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  • Writer's pictureNick Brennan

The Best Ways to Add Screw Threads to 3D Printed Parts

Updated: Jun 8, 2023

At NK Labs, we frequently make use of 3D printing for proving concepts and early prototyping. Cases often arise where we need to connect two of these parts together with bolts. However, not every means of incorporating threads is equal. There are often tradeoffs, and some methods are better in some circumstances than others. Here is a quick overview of some common methods for threading 3D-printed parts.


Tapped Threads



Perhaps the most obvious approach, tapped threads can sometimes work well depending on the type of printer, the tap diameter and pitch, and the required strength. Overall, there are more robust options that we would recommend instead of tapping threads in 3D printed parts, but this method can be sufficient for certain applications.


We have had better luck tapping parts made on the Markforged FDM printer than those from our Formlabs Form 2 SLA printers. As a general rule, threads with a larger pitch are better than fine threads. Additionally, printed parts are weaker than conventional plastic parts, so their threads cannot be expected to withstand the same load as the threads on, for example, an injection molded part of the same size. With this in mind, tapped threads are best done by printing an undersized tap hole, then manually drilling out the hole to the proper tap hole size, and then tapping. Printing an undersized hole and drilling it out is useful as the printer may not print a sufficiently accurate, circular hole of the proper size.


Screw-to-Expand Inserts



These inserts can work, so long as the bore they are pressed into has a substantial wall thickness, but they are not ideal. They frequently end up clamping down on the bolt, making installation and removal more challenging and frustrating. This method also benefits from under-sizing holes and then drilling them out to the proper diameter.


Heat-Set Inserts



Heat-set inserts are similar to screw-to-expand inserts, but they always maintain a rigid shape, which allows them to be easier to install a screw. They work by heating the surrounding plastic material and allowing the plastic to conform around the insert’s textured sidewalls. This embeds the insert securely within the printed part. For the majority of applications, heat-set inserts are our favorite method to add threads to 3D prints.


If possible, inserts with flanges installed on the rear face of a part are even better. These inserts are installed on the underside of the part which needs threading. The flange distributes the load being applied by the tightened bolt, leading to a stronger connection between the mating parts.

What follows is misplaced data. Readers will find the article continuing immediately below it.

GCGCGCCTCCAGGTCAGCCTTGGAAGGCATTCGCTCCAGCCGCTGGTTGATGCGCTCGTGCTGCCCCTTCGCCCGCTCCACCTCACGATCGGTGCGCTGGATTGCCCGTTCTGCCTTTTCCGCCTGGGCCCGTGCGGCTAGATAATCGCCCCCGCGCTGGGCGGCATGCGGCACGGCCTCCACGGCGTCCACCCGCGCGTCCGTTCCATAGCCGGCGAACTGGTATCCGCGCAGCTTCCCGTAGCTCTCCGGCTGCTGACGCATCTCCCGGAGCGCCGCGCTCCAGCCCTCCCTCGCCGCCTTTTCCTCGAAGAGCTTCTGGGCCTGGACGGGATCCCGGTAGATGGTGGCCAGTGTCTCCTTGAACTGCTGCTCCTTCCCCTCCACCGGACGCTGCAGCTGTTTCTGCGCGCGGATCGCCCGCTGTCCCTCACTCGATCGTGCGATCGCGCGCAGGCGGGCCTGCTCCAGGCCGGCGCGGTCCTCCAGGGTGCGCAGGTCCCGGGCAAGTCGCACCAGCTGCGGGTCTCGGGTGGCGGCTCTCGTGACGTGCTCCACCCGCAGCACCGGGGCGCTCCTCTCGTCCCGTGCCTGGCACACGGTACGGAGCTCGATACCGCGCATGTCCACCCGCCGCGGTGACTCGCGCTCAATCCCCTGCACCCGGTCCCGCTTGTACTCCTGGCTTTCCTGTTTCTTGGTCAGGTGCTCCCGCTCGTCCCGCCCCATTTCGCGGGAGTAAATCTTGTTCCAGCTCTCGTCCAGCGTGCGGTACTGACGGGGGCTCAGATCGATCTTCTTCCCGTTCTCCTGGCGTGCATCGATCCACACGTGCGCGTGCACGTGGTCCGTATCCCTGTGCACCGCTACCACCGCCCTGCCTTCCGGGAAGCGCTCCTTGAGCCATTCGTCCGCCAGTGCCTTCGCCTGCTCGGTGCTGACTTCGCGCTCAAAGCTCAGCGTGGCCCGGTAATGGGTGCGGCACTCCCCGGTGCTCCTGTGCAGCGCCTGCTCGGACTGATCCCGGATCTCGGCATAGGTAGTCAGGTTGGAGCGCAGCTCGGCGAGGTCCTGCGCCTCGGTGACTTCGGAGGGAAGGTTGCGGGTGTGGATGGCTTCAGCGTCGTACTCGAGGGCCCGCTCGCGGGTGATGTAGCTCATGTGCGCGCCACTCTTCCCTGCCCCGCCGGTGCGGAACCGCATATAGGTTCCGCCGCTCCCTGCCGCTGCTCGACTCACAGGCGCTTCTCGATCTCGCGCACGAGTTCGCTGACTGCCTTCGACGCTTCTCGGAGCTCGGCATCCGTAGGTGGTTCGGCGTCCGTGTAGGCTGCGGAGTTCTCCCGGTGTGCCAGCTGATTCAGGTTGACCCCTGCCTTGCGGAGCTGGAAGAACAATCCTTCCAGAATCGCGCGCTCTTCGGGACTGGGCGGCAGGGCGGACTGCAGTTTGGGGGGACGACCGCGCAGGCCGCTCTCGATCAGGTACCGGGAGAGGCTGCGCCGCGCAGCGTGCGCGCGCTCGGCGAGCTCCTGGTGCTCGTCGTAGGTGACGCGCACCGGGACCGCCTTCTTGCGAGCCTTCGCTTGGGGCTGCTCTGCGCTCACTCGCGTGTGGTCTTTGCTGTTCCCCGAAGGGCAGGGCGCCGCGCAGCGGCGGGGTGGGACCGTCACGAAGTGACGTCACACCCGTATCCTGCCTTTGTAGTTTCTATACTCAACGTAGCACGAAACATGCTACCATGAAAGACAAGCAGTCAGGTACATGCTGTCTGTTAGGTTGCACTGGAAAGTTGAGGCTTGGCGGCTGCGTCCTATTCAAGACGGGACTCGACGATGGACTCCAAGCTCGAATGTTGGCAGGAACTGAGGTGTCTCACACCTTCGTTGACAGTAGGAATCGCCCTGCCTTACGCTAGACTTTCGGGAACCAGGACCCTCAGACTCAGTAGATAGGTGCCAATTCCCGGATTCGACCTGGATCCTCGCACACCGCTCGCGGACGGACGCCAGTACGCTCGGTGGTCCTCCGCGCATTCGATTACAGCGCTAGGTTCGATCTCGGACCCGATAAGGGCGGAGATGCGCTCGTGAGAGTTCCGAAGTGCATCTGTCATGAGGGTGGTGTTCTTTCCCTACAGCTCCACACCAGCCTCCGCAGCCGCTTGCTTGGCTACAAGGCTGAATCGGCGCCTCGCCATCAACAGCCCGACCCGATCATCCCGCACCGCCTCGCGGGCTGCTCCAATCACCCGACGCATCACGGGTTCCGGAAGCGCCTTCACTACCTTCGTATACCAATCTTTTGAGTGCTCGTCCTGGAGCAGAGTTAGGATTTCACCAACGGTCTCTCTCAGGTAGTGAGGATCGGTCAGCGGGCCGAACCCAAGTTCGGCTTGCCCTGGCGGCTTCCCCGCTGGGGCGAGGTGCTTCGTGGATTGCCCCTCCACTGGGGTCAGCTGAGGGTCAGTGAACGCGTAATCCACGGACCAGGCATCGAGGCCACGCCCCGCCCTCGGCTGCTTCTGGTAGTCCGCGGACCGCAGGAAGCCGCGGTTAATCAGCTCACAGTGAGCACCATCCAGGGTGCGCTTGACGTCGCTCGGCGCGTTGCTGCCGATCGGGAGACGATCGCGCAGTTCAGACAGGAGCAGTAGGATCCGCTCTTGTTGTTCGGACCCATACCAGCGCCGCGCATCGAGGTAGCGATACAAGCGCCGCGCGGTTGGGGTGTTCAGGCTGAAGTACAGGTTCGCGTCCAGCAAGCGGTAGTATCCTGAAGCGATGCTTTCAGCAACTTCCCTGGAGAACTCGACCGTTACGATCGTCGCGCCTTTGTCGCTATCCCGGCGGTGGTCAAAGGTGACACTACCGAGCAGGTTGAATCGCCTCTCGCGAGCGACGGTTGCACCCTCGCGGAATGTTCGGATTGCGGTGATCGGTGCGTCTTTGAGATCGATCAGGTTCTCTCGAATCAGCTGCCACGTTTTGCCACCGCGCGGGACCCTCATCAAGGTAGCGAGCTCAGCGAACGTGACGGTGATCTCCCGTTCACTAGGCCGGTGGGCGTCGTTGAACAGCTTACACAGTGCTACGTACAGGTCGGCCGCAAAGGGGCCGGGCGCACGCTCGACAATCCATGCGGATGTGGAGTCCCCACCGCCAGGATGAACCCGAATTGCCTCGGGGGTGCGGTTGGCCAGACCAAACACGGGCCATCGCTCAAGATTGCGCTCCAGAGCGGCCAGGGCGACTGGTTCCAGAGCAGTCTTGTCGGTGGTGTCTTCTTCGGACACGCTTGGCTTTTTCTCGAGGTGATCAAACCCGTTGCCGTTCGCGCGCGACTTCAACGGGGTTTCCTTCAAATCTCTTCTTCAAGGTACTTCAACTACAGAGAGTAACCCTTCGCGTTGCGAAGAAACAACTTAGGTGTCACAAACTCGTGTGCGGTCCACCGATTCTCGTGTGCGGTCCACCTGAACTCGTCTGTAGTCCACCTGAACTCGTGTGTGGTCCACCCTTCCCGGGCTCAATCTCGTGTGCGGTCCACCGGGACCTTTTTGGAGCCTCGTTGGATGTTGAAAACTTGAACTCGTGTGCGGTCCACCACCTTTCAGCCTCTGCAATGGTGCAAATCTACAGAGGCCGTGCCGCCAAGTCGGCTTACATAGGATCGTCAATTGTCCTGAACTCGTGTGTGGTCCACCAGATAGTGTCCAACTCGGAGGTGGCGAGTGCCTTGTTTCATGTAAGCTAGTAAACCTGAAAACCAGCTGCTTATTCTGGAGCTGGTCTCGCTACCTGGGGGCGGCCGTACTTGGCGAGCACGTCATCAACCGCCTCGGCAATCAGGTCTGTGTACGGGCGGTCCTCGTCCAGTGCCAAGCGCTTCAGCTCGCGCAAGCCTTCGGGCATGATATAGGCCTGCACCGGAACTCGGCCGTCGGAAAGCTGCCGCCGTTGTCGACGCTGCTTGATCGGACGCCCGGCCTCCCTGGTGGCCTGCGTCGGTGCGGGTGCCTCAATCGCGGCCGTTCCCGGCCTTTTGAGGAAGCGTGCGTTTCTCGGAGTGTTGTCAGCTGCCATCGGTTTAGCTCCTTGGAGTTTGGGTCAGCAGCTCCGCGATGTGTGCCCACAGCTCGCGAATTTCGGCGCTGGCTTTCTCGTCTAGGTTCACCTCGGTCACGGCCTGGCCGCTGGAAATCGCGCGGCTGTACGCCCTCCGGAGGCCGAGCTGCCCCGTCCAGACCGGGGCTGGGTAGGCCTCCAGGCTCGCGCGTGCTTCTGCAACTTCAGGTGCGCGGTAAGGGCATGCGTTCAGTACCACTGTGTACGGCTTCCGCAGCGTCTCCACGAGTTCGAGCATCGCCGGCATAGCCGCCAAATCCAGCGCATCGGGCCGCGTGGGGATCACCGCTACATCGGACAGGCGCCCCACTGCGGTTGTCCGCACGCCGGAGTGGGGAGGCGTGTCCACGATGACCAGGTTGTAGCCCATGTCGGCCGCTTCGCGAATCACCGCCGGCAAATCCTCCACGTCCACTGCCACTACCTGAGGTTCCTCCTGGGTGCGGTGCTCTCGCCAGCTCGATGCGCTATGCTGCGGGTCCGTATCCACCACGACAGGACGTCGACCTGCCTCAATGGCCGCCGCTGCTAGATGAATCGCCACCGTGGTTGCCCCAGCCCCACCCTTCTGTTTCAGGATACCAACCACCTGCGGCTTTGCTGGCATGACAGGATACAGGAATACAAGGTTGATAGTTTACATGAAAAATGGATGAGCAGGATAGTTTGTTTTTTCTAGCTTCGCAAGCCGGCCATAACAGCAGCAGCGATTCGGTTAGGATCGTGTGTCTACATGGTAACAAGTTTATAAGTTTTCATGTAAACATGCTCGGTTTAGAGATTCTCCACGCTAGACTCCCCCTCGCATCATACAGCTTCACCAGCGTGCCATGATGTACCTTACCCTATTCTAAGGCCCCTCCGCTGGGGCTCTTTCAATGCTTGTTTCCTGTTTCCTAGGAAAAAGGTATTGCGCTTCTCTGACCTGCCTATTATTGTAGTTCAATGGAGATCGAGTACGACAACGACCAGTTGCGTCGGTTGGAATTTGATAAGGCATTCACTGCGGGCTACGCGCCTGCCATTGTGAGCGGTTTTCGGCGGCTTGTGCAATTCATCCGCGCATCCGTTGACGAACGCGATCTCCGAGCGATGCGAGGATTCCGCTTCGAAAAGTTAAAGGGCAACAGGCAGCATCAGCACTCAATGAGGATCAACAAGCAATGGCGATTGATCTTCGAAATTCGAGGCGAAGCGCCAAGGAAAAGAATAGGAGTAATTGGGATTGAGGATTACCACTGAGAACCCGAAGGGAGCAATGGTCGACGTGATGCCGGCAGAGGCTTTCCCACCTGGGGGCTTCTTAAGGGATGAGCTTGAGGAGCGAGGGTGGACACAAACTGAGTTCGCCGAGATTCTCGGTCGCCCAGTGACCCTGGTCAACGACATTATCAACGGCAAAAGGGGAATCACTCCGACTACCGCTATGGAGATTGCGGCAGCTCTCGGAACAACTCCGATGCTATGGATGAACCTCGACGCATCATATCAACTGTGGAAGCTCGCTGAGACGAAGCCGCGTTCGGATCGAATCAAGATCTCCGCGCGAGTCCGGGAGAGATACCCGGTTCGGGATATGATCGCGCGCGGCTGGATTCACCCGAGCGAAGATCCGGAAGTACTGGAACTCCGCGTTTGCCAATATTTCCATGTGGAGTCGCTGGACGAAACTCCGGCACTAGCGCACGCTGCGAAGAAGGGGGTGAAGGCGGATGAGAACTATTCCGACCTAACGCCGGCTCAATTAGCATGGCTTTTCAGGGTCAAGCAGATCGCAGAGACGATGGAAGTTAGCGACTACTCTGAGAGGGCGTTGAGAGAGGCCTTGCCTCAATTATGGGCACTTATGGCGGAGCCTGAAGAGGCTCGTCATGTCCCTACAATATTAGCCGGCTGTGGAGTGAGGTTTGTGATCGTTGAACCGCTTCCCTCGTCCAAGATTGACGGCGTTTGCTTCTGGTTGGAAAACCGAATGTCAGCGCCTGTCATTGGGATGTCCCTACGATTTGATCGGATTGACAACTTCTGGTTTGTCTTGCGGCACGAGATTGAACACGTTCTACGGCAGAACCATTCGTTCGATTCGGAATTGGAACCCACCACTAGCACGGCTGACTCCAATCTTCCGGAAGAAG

Cutouts for Nuts



One of our favorite and most reliable methods for adding threads into a printed part is simply by designing a hexagonal cutout into the part for a standard nut to fit in. This does a good job of distributing load, and using a steel nut further improves strength over other methods. The geometry captures the nut so you do not have to use a wrench or socket to tighten/loosen it. Nuts are also readily-available, tried-and-true parts which go nicely with the concept of rapid prototyping.


Printed Threads



In the vast majority of cases, we do not recommend printing conventional threads directly on the part as they are too fine of details to print well, and they are prone to failure. They can also use a lot of resources while modeling, which can cause files to lag and perform poorly. This method can be appropriate if the threads are very large and coarse.


Other Methods to Connect Printed Parts

  • Self-Tapping Screws

    • These can work well if the parts only need to be connected once. Repeated installation and removal will damage the newly-threaded part.

  • Magnets

    • Can easily be glued, pressed, or otherwise captured in printed parts. These are great for parts that need to be disconnected frequently.

  • Snap Fits

    • Like other plastic parts, printed parts can have snaps built into them. Typically, these are better for a one-time installation as repeated removal can damage the snap feature.


NK Labs, LLC is a product development engineering firm in Cambridge, MA. We have broad experience in the design of consumer electronics, robotics, and other innovative products. Please consider us for your next engineering design project!


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